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Another Bloody Century: Future Warfare

3.86  ·  Rating details ·  125 ratings  ·  7 reviews
How the wars of the near future will be fought and who will win them

Many nations, peoples and special interest groups believe that violence will advance their cause. Warfare has changed greatly since the Second World War; it continued to change during the late 20th century and this process is still accelerating. Political, technological, social and religious forces are
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Paperback, 430 pages
Published October 5th 2006 by Phoenix Press (CA)
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James
Excellent aside from the points cited below.
Gray does a masterful job of presenting a picture of the state of warfare at the end of the 20th century, then looking at all its likely permutations in the 21st. The title expresses his general feelings - he doesn't like war, he's tired of it, and he's equally tired of pronouncements that either the whole nature of war or the aspects of human nature that cause war will somehow change because we're in a new millennium.
He outlines the military history
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Urey Patrick
Aug 05, 2011 rated it it was amazing
Shelves: military-general
This is a theoretical/philosophical/logical/historical/pragmatic look at war and warfare to come, and is one of the most engaging books I have read in quite some time. The author has a superb, and often wickedly delightful sense of humor that emerges unexpectedly throughout his text - he is particularly unkind to the multi-national, soft and fuzzy make peace not war can't we all be friends crowd. The book is worth buying just for the final two chapters - The Control of War and A Warlike Future - ...more
George Siehl

Gray focuses on his book's subtitle, "Future Warfare." He repeatedly stresses that our best view of future wars comes from the mirror of past wars, in that technology, causes, and techniques may change but the nature of conflict will remain the use of force to impose one's will on the enemy. This definition by military theorist Clausewitz following the Napoleonic wars is frequently invoked by Gray. There are good things in this lengthy book: his treatment of geopolitics and the possible uses of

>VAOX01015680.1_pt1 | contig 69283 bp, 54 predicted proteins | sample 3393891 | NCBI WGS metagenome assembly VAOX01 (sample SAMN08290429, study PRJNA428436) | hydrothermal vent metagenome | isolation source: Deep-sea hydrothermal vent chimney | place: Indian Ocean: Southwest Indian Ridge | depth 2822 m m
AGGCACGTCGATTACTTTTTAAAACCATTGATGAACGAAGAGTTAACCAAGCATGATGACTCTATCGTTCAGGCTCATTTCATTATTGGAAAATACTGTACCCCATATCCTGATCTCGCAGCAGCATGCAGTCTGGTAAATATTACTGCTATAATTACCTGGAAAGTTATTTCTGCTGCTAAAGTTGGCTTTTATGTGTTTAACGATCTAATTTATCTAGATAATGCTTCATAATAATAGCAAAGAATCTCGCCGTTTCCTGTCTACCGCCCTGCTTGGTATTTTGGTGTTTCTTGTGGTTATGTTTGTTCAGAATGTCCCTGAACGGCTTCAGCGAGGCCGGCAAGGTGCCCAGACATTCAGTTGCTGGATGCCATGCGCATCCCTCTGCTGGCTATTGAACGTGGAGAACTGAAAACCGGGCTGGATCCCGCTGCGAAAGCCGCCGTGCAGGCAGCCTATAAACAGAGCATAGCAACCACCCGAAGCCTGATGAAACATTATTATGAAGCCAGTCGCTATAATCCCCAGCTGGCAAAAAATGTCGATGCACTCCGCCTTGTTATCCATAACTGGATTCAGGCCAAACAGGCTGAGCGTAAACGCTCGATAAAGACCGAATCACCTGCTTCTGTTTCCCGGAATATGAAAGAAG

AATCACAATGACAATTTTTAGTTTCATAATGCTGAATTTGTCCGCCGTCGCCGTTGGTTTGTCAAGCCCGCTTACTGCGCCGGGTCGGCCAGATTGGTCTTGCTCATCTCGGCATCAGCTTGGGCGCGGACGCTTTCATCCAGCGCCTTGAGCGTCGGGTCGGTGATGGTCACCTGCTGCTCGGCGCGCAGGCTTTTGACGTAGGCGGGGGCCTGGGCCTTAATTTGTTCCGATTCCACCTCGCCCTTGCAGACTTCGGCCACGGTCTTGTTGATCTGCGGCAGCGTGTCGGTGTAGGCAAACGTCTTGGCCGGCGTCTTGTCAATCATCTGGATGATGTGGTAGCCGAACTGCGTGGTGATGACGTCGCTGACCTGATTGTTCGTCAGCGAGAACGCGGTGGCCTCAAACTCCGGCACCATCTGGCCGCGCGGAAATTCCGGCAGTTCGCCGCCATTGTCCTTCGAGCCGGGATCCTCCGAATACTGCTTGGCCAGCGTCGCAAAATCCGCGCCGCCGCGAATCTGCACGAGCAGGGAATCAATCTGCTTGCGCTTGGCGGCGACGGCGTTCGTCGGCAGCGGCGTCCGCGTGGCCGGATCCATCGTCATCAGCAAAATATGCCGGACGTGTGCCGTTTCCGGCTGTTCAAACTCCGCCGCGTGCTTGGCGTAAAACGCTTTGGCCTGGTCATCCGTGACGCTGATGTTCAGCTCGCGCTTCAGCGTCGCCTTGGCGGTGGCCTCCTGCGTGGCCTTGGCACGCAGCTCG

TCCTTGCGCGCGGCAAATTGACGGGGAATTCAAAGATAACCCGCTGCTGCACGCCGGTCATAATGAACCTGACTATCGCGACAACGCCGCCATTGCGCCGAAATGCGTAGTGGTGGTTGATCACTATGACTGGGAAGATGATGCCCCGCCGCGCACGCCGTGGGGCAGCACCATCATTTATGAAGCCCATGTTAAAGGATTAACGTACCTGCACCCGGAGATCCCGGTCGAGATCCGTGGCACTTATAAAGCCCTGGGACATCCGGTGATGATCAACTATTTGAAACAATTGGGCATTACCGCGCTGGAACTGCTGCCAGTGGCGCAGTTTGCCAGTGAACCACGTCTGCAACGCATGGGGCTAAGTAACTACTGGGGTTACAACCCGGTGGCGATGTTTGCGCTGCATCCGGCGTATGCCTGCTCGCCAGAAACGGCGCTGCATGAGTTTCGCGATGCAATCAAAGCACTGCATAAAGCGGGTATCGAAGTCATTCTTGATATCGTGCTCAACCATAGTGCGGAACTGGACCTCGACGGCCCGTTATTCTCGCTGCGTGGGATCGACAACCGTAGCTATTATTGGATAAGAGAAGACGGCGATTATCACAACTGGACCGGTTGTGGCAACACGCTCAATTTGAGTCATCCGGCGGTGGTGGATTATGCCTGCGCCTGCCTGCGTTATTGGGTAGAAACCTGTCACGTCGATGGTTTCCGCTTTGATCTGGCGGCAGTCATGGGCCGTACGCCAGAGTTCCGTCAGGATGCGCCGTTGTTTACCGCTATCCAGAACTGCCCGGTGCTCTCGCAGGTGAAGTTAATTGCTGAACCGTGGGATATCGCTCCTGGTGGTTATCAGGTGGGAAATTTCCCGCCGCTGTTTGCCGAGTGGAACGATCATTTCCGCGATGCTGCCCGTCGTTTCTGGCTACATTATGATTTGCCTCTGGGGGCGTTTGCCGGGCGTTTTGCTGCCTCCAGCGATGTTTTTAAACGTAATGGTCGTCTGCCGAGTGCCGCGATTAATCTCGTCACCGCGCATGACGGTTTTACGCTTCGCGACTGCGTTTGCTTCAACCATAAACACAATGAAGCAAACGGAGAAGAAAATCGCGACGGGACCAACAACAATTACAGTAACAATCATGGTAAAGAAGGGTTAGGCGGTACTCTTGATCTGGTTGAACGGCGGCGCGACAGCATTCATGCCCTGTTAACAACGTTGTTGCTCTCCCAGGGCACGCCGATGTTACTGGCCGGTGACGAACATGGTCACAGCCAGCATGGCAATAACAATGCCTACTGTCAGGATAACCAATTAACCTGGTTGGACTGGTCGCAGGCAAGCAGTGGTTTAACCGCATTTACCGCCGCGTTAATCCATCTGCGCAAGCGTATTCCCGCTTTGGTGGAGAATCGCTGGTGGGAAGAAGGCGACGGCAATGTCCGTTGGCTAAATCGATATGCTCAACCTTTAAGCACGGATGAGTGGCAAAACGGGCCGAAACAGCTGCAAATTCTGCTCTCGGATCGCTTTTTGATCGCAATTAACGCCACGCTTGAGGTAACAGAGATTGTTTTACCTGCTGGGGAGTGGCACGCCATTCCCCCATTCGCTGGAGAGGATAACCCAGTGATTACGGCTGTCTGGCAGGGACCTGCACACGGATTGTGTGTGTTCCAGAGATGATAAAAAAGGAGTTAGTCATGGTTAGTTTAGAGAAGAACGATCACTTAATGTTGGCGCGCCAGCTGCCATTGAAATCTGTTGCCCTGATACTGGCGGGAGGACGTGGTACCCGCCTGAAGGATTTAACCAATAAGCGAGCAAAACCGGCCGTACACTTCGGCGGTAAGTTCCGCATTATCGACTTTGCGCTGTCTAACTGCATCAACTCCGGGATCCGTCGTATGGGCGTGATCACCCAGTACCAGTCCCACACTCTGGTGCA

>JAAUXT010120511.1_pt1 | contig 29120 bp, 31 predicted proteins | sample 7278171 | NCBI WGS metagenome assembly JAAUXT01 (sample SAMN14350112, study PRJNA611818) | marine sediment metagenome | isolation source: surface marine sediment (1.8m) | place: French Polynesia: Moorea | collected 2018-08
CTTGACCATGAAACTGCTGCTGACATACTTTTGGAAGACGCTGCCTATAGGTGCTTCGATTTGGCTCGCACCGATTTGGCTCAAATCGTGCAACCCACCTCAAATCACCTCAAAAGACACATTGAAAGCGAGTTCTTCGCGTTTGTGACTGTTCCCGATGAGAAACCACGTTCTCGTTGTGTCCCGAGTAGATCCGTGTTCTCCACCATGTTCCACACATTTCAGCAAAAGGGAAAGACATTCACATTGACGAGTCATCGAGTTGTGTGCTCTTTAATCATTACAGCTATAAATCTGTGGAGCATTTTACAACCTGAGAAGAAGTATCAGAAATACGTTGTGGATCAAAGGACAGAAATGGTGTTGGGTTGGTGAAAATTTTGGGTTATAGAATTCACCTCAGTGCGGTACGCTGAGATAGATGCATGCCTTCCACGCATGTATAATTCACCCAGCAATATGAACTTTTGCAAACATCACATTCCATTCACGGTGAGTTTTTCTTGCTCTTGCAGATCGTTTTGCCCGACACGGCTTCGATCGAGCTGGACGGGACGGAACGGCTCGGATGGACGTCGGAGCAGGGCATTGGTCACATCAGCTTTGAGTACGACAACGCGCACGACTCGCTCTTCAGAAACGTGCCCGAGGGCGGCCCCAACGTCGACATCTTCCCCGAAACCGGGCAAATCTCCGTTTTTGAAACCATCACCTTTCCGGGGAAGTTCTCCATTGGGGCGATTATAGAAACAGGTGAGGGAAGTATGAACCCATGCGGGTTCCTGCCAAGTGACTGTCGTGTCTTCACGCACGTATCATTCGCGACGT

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Paul
Jul 20, 2018 rated it really liked it
Inordinate amount of waffling, book doesn't start until many chapters in. When it gets going it's quite interesting but annoyingly sprinkled with repeated caveats and disclaimers. When you get to the point when the author correctly predicts Russia invading Ukraine it no longer even seems like a prediction.
Maria
What will the future of war be? Professor Gray takes a swing at his predictions.

Why I started this book: I'm always on the look out for new audio editions of my many professional reading titles. And I was thrilled to find that Audible had at least 5 new ones.

Why I finished it: Professor Gray argues that predicting the future is a chancy business. 1. War is not going to disappear. Human nature means that we will continue to fight. 2. War is politics, and that by stopping wars prematurely instead
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K Bayko
Jan 04, 2020 rated it did not like it
The author presents irrefutable facts as his argument and delivers each point in the most round-about fashion. He quotes Clausewitz like a fan girl and sets Clausewitz' words up on a pedestal by which all other quoted sources are measured against and ultimately labeled as varying degrees of "Clausewitzian/un-Clausewitzian". Essentially much of his book follows the following train of thought: "this one person said this about irregular warfare but that's un-CLausewitzian and I don't agree with it ...more
Ailith Twinning
May 31, 2018 rated it did not like it
Shelves: 2018
it begins with truisms, declares the good of colonialism and imperialism in the distinction without a difference called hegemony, and never recovers from that insane filter.
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Colin S. Gray is a British-American strategic thinker and professor of International Relations and Strategic Studies at the University of Reading, where he is the director of the Centre for Strategic Studies. In addition, he is a Senior Associate to the National Institute for Public Policy.

Gray was educated at the University of Manchester and the University of Oxford. He worked at the
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